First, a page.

Conservation Harvesting Plan (CHP) NAFO Division 3NO Groundfish fishery fixed gear fleet
- Participation in the NAFO Divisions 3NO fixed gear groundfish fishery will be restricted to inshore groundfish licence holders with vessels < 27.4 m (<90’) in length with a homeport in NAFO Divisions 2+3KLNOP4R
2. Fishing areas
- This Conservation Harvesting Plan (CHP) governs the directed groundfish fishery for all vessels less than 27.4 m (90 feet) in length in NAFO Divisions 3NO fishing the following species for the management cycle which runs from January 1 to December 31 annually:
- White hake
- Atlantic halibut
3. Fishing restrictions
- You are not permitted to fish any area other than NAFO Divisions 3NO, unless an At-Sea Observer is onboard your vessel.
- Fishing for White hake is not permitted in water depths of less than 137 m (75 fathoms).
- You may fish gillnets or hook and line (longline) gear but not both during the same fishing trip, unless you have an At-Sea Observer onboard your vessel.
- All fishing gear must be returned to port with the vessel at the end of the fishing trip. In the event that the vessel develops mechanical trouble and has to return to port without retrieving all of the fishing gear, arrangements must be made to have the fishing gear retrieved within 3 days. You will be responsible for paying the full cost of a Fisheries Observer who will be deployed on the vessel while it is retrieving the gear.
4. Catch limitations
- The maximum amount of skate that can be landed during any one fishing trip is 18,371 kg (40,500 lbs) round weight (6,304 kg / 15,000 lbs of wings).
- The maximum amount of monkfish that can be landed during any one fishing trip is 49,896 kg (110,000 lbs) round weight (41,580 kg / 91,667 lbs HOG).
- A pre-cautionary fleet harvesting cap for monkfish is set at 1,588 tonnes (3,500,000 lbs) round weight annually.
- When 50% of the Atlantic halibut fleet quota is taken through a directed Atlantic halibut fishery, a review shall occur to determine an Atlantic halibut quota reserve for use to cover incidental catch in other directed species fisheries.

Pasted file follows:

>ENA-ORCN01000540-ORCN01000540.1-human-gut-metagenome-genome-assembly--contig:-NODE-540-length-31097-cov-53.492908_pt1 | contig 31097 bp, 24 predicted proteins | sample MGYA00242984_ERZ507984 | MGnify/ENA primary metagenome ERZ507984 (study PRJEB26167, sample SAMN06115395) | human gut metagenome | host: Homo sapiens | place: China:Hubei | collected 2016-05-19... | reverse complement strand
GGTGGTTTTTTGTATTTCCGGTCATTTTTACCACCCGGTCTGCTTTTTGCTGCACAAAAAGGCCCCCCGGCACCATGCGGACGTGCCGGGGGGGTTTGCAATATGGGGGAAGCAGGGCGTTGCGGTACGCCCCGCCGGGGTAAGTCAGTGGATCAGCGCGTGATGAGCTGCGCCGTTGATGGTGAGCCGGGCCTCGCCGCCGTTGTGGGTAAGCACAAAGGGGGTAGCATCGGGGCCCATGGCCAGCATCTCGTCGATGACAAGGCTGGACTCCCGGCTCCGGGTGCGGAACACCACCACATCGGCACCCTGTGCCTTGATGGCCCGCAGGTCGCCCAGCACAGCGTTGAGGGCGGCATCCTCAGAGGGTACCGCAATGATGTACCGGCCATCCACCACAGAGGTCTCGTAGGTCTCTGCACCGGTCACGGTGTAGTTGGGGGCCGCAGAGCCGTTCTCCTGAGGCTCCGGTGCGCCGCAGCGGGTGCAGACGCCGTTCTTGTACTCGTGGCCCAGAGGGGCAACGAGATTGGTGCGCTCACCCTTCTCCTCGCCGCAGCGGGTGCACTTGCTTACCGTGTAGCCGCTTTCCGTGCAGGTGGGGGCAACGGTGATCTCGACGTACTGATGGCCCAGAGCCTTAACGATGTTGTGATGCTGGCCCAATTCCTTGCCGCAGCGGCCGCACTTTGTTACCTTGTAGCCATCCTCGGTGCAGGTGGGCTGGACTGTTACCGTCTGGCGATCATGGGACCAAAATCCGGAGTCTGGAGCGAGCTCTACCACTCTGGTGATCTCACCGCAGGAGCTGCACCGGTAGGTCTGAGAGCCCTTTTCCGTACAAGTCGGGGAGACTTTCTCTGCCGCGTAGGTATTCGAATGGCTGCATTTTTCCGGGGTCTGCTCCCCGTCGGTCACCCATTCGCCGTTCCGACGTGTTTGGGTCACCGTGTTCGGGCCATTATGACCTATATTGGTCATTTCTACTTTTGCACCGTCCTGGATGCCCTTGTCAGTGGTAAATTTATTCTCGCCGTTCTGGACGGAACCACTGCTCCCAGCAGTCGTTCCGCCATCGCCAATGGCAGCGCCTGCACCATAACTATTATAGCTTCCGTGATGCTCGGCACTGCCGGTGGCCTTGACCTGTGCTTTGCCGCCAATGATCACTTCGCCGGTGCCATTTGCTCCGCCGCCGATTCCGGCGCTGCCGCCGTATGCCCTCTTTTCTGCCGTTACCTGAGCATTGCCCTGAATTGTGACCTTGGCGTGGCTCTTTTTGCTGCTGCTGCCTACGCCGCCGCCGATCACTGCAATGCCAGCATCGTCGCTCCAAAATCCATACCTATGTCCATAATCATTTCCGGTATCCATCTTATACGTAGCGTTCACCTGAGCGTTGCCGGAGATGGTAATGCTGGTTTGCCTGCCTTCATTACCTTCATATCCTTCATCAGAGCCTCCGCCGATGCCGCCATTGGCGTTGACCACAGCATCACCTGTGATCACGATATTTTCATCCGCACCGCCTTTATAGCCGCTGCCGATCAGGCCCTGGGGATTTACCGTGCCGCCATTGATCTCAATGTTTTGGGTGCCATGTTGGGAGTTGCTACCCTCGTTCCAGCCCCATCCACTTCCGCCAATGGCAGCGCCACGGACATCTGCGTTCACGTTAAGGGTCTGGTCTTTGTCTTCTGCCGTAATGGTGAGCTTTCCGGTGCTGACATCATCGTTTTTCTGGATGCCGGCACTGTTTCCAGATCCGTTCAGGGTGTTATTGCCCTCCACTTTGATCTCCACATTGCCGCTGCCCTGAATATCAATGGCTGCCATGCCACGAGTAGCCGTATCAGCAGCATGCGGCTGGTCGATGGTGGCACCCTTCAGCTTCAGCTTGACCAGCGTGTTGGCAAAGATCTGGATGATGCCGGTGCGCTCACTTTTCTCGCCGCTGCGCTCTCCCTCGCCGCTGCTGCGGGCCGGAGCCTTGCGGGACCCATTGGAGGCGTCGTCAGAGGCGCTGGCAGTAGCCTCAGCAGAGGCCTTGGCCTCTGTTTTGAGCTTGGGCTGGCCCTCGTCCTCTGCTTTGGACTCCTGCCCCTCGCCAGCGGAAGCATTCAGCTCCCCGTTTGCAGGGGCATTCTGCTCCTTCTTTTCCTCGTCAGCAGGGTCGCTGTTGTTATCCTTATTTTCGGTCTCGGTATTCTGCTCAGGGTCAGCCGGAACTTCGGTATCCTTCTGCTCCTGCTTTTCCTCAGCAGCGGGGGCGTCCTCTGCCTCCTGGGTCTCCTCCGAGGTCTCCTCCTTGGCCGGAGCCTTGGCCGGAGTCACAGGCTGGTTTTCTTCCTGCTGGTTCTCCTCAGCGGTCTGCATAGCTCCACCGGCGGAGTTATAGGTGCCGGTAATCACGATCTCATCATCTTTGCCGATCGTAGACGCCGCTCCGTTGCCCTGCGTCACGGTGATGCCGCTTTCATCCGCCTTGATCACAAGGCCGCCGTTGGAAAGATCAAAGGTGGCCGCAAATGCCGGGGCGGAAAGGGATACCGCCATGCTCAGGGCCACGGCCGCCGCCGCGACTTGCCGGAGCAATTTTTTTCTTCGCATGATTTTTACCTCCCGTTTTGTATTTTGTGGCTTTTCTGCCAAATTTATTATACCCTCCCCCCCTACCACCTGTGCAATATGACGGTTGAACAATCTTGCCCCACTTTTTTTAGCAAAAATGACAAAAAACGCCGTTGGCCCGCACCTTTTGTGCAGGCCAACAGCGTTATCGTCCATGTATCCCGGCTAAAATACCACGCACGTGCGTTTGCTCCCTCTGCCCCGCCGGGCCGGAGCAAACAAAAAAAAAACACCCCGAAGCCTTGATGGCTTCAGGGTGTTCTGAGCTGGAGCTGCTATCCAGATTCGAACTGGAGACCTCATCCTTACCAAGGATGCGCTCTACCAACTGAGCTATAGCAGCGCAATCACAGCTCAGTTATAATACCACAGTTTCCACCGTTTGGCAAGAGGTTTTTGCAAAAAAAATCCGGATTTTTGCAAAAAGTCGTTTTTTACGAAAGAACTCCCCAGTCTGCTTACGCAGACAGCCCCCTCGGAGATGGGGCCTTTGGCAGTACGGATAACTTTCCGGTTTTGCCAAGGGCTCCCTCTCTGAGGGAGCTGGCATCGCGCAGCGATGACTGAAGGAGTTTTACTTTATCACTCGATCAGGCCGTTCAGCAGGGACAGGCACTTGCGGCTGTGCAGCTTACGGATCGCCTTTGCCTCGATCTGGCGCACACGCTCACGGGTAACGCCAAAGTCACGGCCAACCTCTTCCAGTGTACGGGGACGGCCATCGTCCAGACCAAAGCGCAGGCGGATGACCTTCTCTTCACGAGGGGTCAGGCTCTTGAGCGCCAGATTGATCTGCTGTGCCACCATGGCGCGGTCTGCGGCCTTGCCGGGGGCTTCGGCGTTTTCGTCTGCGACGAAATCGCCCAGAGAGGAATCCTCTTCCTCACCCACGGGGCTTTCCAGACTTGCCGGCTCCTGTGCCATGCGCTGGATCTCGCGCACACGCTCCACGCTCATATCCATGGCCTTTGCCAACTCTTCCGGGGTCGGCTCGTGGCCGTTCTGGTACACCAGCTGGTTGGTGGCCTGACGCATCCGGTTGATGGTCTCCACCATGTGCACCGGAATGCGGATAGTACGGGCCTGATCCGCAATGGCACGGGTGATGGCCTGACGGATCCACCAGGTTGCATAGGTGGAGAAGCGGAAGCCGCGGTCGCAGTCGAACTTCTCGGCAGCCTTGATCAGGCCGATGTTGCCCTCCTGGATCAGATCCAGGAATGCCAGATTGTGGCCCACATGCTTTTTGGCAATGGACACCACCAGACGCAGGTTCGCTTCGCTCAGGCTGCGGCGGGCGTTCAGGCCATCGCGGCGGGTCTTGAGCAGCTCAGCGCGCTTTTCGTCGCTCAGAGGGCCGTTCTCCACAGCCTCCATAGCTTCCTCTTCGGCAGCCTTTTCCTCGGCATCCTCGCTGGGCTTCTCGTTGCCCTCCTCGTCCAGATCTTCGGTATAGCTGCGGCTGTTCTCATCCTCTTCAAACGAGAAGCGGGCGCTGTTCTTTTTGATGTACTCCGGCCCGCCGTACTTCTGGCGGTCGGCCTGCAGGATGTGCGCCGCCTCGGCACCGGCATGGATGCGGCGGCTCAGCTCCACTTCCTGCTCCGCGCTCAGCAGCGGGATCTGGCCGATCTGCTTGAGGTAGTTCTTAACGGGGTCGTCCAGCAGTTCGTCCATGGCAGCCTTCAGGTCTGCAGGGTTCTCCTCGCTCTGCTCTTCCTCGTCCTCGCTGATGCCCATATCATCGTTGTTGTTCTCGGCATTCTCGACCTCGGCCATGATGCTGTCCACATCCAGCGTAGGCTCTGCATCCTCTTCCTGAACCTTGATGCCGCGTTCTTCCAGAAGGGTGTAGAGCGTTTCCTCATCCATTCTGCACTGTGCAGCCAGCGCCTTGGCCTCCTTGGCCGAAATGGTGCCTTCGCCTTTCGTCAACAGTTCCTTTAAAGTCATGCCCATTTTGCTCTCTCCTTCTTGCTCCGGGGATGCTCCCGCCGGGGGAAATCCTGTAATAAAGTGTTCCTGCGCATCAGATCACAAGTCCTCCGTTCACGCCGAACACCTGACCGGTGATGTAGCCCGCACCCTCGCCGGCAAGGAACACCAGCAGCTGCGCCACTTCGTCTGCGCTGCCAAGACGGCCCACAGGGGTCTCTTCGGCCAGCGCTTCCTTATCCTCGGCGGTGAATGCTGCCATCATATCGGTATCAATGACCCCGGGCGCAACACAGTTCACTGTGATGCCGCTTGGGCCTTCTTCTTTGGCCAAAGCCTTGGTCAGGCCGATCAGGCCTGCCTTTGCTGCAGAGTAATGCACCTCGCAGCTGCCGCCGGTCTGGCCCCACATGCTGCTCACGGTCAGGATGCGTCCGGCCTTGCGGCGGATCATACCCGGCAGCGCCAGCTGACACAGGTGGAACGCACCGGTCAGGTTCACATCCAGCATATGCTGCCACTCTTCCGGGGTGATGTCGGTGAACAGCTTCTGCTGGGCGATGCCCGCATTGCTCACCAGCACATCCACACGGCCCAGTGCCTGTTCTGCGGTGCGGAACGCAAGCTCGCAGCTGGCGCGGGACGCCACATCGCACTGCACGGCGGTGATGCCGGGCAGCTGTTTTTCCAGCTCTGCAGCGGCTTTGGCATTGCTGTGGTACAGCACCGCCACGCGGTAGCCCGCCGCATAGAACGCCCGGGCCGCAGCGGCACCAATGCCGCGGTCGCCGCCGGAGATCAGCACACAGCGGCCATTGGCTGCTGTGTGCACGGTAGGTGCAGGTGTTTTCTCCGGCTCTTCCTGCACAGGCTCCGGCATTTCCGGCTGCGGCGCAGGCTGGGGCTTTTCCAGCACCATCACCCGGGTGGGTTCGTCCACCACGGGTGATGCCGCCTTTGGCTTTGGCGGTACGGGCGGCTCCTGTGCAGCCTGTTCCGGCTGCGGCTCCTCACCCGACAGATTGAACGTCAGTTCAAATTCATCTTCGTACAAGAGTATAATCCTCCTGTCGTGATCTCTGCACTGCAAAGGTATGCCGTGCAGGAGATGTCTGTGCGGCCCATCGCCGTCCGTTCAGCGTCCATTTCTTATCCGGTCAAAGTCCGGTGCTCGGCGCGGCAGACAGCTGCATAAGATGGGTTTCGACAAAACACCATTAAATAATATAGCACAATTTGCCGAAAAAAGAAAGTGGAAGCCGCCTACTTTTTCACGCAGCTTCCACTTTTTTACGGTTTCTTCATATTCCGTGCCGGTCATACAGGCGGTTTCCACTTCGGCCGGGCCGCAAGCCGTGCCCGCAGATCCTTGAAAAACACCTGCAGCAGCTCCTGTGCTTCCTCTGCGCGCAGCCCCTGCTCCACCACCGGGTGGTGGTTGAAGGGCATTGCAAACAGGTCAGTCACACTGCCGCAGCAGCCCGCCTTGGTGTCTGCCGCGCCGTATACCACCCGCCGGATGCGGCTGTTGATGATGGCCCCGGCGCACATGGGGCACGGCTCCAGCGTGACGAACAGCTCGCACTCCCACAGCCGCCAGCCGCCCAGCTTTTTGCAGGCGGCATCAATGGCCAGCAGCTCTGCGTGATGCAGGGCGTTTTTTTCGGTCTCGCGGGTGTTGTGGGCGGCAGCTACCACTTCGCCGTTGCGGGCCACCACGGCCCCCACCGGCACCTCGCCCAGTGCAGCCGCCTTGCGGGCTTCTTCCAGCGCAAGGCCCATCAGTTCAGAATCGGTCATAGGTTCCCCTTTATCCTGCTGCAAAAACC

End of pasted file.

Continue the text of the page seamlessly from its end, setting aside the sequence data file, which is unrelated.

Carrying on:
- The opening dates for all groundfish fisheries in NAFO Divisions 3NO will be set in consultation with industry.
6. Fishing gear
- When directing for skate and/or monkfish using gillnets, the minimum mesh size permitted is 305 mm (12 inches). The maximum number of gillnets permitted is 300.
- When directing for white hake using gillnets, the minimum mesh size permitted is 152 mm (6 inches) and the maximum mesh size is 178 mm (7 inches). The maximum number of gillnets permitted is 100.
- When fishing white hake in combination with skate and monkfish, the maximum number of gillnets that can be fished at any one time is limited to 300. The number of white hake gillnets limited to 100.
- Directed fishing for Atlantic halibut shall be with hook & line gear only. The number of hooks used in the directed Atlantic halibut hook & line fishery is not restricted. You are not permitted to fish with, or have on board your vessel, hooks that have a gape opening less than 15.4 mm. Gape opening is defined as the distance between the point and shank of a hook.
7. Reporting and monitoring
- As per the Groundfish General Licence Conditions.
- Industry-funded at-sea observer coverage is required for the NAFO Divisions 3NO skate, monkfish, white hake and Atlantic halibut fisheries.